In addition to the "gifts" granted to their priests in the form of magic and mutations, gods may also show their favor on mortals as Moloch did on Uz and His Sons.  To gain the favor of a god, a sacrifice is required in a place that has an established psychic link with the deity, such as a temple or sacred grotto.  For every 100gp in value, the supplicant gains 1% to a future divine intervention roll.  Every HD in creatures or humans sacrificed provides 10%.

Divine intervention can be sought in order to gain a reroll on a saving throw, attack, or an extra die of damage.  However, in order to gain this benefit, the player must first throw percentile dice.  If the percentile dice show a number that is less than or equal to the percent gained from various sacrifices, the amount of orgone pumped into the god's pleasure sack has been sufficient and you gain the benefit.  If not, then you don't.  After such a roll, the percentage resets.

Priests of at least 4th level may also uses sacrifices to consecrate an area, creating a psychic connection with the god in question.  This requires HD sacrifices - gold will not due.  Once the priest views his sacrifices as acceptable, they are slain and percentile dice are thrown in the normal manner.  If the roll is successful, the area may now act as a temple for purposes of memorizing spells and for using divine intervention.

Tuesday, April 8, 2014

Uzite Law


Uzite law is primarily interested in the settlement of disputes.  While today the law extends to all social strata, it was originally meant to curtail violence between the cities noble houses, which still exert a great amount of power today.  In the days of Uz of Uz, First King of Uz, the other nobles who joined him in the founding of the city - guided by the Fuel-Less Fire of Moloch - did not always see eye to eye.  They and their families would often quarrel and commit horribly violent acts in response to perceived slights.  Those affiliated with the victim would then retaliate with even worse acts, and thus a blood-feud would threaten to tear the First City of Men apart.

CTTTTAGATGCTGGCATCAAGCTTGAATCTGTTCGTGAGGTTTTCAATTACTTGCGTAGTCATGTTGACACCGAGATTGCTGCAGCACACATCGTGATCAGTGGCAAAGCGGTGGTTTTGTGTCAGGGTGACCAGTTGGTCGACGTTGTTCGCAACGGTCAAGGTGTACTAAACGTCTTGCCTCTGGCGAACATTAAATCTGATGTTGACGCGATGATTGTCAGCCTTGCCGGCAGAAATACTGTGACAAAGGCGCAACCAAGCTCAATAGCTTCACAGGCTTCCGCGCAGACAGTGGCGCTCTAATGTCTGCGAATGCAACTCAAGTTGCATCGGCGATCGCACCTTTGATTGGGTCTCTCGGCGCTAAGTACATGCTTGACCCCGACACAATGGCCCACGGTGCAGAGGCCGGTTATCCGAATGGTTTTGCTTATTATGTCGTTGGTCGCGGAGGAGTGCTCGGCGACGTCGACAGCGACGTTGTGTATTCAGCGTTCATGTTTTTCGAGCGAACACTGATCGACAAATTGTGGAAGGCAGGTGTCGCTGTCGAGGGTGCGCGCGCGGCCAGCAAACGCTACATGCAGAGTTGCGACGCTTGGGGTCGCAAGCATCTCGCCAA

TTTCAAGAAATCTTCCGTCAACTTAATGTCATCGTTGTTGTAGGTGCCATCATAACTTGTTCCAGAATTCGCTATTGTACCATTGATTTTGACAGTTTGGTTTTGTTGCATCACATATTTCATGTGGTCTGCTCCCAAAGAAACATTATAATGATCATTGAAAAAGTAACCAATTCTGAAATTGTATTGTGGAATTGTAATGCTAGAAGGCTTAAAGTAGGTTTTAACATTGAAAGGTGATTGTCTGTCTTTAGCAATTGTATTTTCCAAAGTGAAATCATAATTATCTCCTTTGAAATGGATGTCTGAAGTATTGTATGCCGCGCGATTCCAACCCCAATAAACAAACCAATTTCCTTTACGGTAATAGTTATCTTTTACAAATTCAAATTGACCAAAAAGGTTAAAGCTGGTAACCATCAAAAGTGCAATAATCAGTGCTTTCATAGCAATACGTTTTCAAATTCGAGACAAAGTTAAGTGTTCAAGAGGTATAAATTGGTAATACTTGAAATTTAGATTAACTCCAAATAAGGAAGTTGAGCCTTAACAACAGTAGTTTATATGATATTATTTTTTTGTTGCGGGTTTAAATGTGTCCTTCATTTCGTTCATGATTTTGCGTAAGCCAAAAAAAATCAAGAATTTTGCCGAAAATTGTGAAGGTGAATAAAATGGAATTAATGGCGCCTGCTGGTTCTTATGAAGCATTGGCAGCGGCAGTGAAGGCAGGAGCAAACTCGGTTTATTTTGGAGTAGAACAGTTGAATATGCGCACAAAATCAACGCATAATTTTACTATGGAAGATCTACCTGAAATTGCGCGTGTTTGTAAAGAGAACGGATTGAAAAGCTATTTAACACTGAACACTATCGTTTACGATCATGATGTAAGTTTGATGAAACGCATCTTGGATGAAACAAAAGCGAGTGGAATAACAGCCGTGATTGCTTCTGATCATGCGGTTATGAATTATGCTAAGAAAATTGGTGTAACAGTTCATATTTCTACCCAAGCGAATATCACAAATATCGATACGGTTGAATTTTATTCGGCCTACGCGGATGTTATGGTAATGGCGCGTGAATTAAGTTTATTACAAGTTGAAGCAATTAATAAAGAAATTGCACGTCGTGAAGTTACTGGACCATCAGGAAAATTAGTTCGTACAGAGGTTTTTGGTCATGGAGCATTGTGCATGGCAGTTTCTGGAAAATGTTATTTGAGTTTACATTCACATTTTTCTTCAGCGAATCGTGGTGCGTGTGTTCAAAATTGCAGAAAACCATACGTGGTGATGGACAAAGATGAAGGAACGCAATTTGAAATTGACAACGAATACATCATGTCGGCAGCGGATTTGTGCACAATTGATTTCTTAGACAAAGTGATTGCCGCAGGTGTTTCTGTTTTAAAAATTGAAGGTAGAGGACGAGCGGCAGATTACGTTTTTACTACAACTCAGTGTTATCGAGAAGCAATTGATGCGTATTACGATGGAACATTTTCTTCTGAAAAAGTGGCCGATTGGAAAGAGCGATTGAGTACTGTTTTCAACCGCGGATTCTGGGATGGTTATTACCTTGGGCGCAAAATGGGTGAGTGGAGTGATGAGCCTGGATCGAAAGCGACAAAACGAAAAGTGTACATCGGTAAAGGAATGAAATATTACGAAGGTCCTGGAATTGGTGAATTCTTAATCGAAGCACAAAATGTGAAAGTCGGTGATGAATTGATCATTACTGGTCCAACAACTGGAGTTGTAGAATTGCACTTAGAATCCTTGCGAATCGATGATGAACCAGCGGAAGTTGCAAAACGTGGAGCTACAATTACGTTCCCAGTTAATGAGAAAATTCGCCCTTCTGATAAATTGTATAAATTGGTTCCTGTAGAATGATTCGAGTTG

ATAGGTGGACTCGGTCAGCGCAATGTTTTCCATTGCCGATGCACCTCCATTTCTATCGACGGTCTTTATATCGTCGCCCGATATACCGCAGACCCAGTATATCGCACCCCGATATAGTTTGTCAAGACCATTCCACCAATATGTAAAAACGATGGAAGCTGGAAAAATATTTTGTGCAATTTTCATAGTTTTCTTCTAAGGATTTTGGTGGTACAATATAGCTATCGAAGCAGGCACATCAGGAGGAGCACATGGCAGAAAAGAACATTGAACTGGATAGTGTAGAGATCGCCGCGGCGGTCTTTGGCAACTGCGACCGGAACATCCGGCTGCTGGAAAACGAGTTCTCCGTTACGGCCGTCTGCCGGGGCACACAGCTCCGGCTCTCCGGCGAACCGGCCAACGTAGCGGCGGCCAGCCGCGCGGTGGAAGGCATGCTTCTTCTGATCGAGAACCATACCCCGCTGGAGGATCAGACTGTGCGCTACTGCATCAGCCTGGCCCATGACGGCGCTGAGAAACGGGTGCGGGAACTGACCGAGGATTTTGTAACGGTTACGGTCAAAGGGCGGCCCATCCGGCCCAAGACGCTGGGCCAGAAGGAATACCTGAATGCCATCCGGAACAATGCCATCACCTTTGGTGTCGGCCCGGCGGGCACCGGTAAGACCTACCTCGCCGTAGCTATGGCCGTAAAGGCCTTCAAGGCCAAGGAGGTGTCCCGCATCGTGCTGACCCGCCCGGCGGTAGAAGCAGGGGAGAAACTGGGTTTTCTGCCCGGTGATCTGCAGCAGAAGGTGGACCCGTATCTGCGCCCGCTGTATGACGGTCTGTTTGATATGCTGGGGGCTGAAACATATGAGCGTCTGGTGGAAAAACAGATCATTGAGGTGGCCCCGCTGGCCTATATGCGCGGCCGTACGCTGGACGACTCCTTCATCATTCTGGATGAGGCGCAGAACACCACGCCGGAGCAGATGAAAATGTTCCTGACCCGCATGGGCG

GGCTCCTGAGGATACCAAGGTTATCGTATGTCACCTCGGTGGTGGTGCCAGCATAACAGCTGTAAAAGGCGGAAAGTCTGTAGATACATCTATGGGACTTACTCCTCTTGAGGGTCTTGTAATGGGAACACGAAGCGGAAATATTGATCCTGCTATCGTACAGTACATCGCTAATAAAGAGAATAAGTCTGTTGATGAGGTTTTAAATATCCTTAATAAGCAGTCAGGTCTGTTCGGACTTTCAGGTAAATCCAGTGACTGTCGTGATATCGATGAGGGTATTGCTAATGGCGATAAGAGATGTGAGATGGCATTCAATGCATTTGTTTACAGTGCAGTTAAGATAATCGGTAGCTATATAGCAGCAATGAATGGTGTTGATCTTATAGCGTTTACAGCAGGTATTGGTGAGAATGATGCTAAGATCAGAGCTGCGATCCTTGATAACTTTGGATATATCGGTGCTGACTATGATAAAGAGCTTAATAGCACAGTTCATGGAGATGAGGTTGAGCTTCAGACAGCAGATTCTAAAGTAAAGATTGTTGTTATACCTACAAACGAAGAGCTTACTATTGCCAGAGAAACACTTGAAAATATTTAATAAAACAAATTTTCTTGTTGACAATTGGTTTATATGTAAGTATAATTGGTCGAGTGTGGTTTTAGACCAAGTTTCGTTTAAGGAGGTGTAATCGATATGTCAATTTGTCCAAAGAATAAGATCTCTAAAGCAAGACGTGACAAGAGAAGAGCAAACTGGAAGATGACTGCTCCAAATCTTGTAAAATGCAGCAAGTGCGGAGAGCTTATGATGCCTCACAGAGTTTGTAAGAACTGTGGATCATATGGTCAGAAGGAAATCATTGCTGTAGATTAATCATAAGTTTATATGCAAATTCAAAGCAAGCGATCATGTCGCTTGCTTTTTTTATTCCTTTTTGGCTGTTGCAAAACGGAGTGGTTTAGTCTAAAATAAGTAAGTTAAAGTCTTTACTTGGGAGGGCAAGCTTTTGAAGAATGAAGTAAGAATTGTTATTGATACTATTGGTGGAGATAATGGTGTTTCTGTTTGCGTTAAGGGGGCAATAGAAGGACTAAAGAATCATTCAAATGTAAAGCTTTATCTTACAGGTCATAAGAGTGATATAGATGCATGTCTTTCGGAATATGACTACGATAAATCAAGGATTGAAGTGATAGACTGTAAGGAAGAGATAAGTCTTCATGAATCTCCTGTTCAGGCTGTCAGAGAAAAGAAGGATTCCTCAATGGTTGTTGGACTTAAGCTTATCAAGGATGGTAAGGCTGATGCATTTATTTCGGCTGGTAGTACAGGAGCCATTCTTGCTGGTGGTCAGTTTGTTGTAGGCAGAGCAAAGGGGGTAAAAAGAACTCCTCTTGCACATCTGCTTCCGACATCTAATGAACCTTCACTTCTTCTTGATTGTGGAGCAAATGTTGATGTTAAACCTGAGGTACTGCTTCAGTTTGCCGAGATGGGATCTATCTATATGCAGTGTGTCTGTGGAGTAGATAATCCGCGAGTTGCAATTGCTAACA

At some point - Phutians claim that it was during the Phutian occupation, but Uzites vehemently dispute this - one of the kings decided to create a strict code of law for the purpose of adjudicating these disputes without the nead for a blood-feud.  This system worked so well - or at least it did in the eyes of the noble houses - that it has been extended to even cover disputes between slaves and foreigners.  In this system, the accuser must bring the accused before a judge.  The judge then hears both sides and finally rules in accordance with the byzantine case law that develops in a city that has existed for several thousand years.  Punishment is then executed by the accuser or the accuser's family - unless of course the accused is found innocent in which case the punishment is then turned on the accuser himself!

The instances of case law and the punishments that accompany them are based on a strict heirarchy.  Nobles are treated as superior to freemen and slaves, and thus punishments for crimes against them are more severe.  Typical crimes against nobles are punished on an "eye for an eye" basis, but disputes between nobles might change this if the nobles are practically of different ranks.  A lesser son of the house of Adompha would, for example, be punished quite severly for harming Mari-Adab, but the inverse would likely lead to only a public censure for the Prince of Pleasures.

Commoners and slaves are typically charged money for their offenses, unless they are against a noble of course.  This even includes crimes such as murder, as the nobles believe that allowing commoners - or worse, slaves - an outlet for sanctioned violence would put silly ideas in there heads. 

Foreigners are even lower in this heirarchy than slaves.  They are almost always convicted of crimes and regardless of the severity of their offense the punishment always involves mutilation if not downright execution.  Interestingly, this is not based onlong lines of lineage as it is often true that Phutians have lived in the city longer than some who would call themselves Uzites.  Instead, the accused or accuser must provide witnesses to their provinence, which is often difficult if one is dragged in bonds before a court.

This system results in some interesting peculiarities.  First, petty theft - while technically illegal - is allowed to occur since it would be a hassle to involve the king's court.  As such, one would do well to guard one's purse carefully while enjoying one of the vintages of Ilion in one of the city's many wine-houses or shopping for goods along the Street of Sins.  Second, mob violence is surprisingly common since the law does little to address Uz's underlying problems.  This is less true during the reign of a strong king, but Dagazar I has had a short reign by Uzite standards and sits rather precariously on his throne.  Finally, blasphemy and witchcraft are the only crimes not treated with this system because they are tried in special temple courts.  The nature of these courts is mysterious to most Uzites, and few that have ever stood before them have lived to discuss the proceedings.